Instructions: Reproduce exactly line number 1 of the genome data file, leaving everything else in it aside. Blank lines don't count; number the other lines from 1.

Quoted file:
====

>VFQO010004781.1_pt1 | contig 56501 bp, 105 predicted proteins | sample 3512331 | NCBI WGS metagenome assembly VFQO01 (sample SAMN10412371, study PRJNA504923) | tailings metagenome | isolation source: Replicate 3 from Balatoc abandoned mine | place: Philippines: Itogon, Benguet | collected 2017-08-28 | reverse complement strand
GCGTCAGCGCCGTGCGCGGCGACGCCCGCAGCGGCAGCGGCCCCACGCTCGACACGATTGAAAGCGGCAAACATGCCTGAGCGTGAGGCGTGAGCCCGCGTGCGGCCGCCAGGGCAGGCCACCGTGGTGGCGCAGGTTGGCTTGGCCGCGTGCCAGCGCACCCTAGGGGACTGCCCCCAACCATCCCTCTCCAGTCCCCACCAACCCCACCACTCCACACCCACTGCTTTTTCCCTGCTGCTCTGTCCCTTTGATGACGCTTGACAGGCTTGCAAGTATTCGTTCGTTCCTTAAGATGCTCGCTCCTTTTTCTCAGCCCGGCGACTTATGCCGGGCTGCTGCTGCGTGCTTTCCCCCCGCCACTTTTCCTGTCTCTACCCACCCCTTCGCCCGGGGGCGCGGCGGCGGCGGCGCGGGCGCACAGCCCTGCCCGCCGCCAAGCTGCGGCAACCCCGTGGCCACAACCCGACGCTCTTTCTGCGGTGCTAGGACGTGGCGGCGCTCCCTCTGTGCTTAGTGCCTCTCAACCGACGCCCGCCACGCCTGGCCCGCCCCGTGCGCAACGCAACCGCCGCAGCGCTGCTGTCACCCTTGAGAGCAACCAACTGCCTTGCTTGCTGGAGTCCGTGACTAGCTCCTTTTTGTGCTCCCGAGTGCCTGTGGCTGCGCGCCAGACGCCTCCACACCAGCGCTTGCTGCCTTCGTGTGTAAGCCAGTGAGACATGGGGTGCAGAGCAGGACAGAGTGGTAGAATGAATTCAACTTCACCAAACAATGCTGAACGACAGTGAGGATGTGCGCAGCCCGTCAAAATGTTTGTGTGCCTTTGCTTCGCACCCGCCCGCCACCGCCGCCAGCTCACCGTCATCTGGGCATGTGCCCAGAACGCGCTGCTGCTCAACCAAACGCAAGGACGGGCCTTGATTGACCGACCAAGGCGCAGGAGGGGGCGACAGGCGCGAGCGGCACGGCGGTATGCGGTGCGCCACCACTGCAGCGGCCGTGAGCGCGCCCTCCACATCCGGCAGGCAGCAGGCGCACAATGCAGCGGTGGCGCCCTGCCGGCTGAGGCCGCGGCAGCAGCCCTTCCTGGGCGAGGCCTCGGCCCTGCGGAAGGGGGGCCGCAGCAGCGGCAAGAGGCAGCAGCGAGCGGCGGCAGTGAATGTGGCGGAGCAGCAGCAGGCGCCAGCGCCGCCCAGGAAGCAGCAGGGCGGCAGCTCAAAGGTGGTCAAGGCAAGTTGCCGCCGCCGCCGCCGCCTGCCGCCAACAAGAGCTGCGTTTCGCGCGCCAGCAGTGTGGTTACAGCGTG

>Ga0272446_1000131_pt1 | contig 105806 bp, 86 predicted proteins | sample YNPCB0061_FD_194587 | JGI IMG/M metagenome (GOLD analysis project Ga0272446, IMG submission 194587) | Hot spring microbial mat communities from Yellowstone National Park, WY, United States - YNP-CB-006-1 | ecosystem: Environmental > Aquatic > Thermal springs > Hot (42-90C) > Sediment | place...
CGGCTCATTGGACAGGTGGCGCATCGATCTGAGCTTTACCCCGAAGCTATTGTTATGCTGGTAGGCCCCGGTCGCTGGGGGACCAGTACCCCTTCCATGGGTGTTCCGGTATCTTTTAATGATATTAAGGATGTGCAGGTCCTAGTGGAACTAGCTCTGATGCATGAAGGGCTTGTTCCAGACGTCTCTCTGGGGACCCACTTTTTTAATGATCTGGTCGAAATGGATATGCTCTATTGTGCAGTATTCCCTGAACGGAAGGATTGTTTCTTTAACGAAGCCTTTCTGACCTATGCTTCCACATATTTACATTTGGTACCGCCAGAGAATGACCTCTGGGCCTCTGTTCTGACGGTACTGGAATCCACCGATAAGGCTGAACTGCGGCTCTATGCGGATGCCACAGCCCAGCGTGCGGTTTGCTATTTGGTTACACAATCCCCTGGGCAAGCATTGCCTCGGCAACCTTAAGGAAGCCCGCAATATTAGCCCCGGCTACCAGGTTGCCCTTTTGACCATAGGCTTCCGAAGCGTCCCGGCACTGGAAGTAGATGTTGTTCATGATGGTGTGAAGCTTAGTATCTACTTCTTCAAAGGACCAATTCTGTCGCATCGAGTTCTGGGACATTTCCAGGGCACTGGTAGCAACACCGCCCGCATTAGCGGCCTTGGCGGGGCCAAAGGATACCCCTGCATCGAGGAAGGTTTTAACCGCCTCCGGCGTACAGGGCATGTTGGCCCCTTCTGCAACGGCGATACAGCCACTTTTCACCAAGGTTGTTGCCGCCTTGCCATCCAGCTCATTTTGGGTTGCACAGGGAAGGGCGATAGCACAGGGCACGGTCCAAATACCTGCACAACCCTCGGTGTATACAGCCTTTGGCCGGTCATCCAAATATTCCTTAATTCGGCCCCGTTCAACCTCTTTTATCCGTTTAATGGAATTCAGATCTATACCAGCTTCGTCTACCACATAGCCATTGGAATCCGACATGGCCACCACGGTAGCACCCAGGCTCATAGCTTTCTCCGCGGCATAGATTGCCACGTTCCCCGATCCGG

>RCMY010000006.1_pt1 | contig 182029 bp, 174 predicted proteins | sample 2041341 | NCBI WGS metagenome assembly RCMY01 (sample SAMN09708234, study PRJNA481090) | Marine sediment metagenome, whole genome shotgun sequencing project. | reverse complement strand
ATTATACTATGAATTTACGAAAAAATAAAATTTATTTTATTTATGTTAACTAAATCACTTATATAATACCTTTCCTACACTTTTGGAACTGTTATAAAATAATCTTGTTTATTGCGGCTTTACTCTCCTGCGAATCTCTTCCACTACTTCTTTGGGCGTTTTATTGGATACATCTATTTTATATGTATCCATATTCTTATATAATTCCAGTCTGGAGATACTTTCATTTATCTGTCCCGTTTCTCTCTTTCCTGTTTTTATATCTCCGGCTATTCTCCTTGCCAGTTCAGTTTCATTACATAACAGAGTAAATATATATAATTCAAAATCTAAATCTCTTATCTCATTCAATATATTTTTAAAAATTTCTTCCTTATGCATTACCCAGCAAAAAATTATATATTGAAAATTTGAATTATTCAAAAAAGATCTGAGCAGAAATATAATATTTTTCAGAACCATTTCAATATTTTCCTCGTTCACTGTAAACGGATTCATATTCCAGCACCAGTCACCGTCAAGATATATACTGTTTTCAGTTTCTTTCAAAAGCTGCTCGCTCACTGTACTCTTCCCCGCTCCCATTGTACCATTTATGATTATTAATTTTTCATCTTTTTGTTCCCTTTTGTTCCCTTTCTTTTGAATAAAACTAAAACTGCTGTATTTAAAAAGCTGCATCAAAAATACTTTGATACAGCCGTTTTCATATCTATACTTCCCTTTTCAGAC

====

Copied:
>VFQO010004781.1_pt1 | contig 56501 bp, 105 predicted proteins | sample 3512331 | NCBI WGS metagenome assembly VFQO01 (sample SAMN10412371, study PRJNA504923) | tailings metagenome | isolation source: Replicate 3 from Balatoc abandoned mine | place: Philippines: Itogon, Benguet | collected 2017-08-28 | reverse complement strand